3 moms found this helpful

Hmm. Growing up, we had a half hour lunch and one 20 or 30 minute recess in the afternoon. PE was Monday, Wednesday, Friday and Music was Tuesday and Thursday. We walked or rode bikes to and from school, and played in the playground a little bit on the way home from school. I've never imagined it any other way. Recess made me happy. :) It's not JUST exercise, it's a mental break and a little walking around to do your own thing for a minute. And to get some of that stuff you want to say to your friend across the room or in another class out so you can concentrate on school instead of "Todd smiled at me" for the rest of the day. It's good for them. My husband is a grown man and he still needs a little break in the day to "walk it off" and give his mind a break. We can tell when he's given himself a recess and when he hasn't by his attitude and mood when he comes home. If adults need it, how much more would a kid need it?

2 moms found this helpful

I believe there is a terrible trend in the education system of the US. It is all about test scores now, and how well a school does depends on how ell kids score on tests. So, they are taught what is on those tests, and not much else. This is probably why some states are giving up the teaching of cursive writing. We can't let kids just be kids, to teach them or *gasp* let them have fun while learning. Kids today are under enormous amounts of pressure, and taking away any outlet for that pressure is a big big mistake.

2 moms found this helpful

If the school give more recess time they need to lengthen the school day. if they keep the school day the same length they have to lengthen the amount of days school is in session per year. Children are required to be in class "X" amount of hours per year, districts divide that by the days in session and need to schedule accordingly. So more days of operation = more operating costs for the district.

Basically, recess is time to go to the bathroom, we parents need to make sure our children are getting the exercise they need each day, including on weekends and during vacations.

2 moms found this helpful

I would be concerned too, since it's been shown that kids learn better when they can burn off energy with regular physical activity, but unfortunately it seems we can't have everything. Schools are being expected to teach more and more subject matter to kids, especially with standardized testing, and things like gym, recess, art and music are falling by the wayside. There's only so many hours in the day and so much money in the coffers. When I was a kid, we had a morning recess and an afternoon recess (both 15 minutes) as well as lunch recess (lunch and outdoor recess combined for a total of 1 hour). I think we also had gym at least once a week and music at least once a week.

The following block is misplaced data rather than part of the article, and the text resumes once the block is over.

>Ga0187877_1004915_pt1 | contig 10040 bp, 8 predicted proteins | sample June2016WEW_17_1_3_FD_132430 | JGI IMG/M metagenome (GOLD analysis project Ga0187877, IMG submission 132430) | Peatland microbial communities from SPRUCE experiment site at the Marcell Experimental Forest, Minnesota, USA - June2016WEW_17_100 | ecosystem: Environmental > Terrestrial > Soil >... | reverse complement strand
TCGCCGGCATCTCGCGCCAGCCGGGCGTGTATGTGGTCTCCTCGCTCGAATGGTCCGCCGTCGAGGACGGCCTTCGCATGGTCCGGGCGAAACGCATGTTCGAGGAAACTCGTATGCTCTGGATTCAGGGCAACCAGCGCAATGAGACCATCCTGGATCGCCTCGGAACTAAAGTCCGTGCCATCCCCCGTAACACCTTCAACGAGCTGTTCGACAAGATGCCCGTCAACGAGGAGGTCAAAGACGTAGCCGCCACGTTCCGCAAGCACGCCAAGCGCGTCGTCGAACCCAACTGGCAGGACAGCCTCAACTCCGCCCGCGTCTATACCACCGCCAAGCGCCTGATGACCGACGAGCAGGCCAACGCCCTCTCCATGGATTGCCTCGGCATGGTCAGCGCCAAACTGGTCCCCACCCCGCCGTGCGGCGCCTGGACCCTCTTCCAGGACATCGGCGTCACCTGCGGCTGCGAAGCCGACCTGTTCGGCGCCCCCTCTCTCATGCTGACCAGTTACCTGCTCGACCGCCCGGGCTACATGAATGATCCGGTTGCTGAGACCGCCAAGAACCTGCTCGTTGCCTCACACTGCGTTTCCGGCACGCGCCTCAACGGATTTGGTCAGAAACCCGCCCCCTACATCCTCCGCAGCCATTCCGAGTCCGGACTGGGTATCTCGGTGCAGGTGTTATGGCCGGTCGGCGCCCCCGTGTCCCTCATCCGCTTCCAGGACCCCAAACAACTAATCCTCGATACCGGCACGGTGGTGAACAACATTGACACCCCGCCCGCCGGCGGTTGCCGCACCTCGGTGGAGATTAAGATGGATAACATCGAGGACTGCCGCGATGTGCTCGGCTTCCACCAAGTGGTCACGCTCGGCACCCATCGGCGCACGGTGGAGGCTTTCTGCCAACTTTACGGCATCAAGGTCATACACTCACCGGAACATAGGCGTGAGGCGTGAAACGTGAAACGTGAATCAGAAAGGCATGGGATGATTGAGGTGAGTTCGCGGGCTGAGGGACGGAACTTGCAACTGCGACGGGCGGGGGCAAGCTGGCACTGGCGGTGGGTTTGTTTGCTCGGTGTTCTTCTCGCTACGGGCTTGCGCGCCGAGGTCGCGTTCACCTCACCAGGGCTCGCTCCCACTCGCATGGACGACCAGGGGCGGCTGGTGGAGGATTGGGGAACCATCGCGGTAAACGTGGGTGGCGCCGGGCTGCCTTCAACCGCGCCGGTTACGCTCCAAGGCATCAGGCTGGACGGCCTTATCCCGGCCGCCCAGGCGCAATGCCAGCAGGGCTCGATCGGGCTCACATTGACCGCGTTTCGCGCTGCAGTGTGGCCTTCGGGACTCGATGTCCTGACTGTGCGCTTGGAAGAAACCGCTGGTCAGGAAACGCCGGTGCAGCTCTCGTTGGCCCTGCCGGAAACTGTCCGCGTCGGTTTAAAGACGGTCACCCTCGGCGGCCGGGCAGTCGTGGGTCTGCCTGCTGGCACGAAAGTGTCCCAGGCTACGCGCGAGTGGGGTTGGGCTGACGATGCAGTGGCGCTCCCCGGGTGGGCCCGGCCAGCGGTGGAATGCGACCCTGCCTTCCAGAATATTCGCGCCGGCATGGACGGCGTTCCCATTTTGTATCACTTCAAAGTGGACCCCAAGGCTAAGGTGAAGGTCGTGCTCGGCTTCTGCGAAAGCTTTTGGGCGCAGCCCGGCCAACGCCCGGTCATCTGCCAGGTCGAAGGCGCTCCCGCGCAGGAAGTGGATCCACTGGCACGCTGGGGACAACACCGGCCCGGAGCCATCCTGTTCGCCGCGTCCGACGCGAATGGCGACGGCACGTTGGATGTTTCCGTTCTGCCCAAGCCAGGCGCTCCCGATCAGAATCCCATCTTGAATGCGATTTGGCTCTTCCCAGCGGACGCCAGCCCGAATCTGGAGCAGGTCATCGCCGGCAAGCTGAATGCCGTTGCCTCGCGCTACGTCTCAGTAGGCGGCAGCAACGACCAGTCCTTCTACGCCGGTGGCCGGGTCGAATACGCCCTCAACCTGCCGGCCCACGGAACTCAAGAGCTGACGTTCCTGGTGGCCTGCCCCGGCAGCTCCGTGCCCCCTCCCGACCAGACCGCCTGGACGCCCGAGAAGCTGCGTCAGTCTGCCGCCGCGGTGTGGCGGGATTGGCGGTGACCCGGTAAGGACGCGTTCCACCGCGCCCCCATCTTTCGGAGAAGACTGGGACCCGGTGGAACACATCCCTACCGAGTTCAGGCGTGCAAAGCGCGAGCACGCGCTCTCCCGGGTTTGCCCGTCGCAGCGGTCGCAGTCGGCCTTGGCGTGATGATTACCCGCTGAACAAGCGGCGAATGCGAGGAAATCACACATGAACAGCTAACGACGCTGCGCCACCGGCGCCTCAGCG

1 mom found this helpful

My son is in 2nd grade and his recess is only 20 minutes too. He starts at 8, lunch is from 11:10-11:30 (which according to my son they aren't allowed to talk during), and gets his recess at 230. They go home at 3. That to me is a long day before getting a break. So different then when I was in elementary school. We had 2 recesses and PE everyday.

1 mom found this helpful

1 / 3
Required Fields

Our records show that we already have a Mamapedia or Mamasource account created for you under the email address you entered.

Please enter your Mamapedia or Mamasource password to continue signing in.

Required Fields

, you’re almost done...

Since this is the first time you are logging in to Mamapedia with Facebook Connect, please provide the following information so you can participate in the Mamapedia community.

As a member, you’ll receive optional email newsletters and community updates sent to you from Mamapedia, and your email address will never be shared with third parties.

By clicking "Continue to Mamapedia", I agree to the Mamapedia Terms & Conditions and Privacy Policy.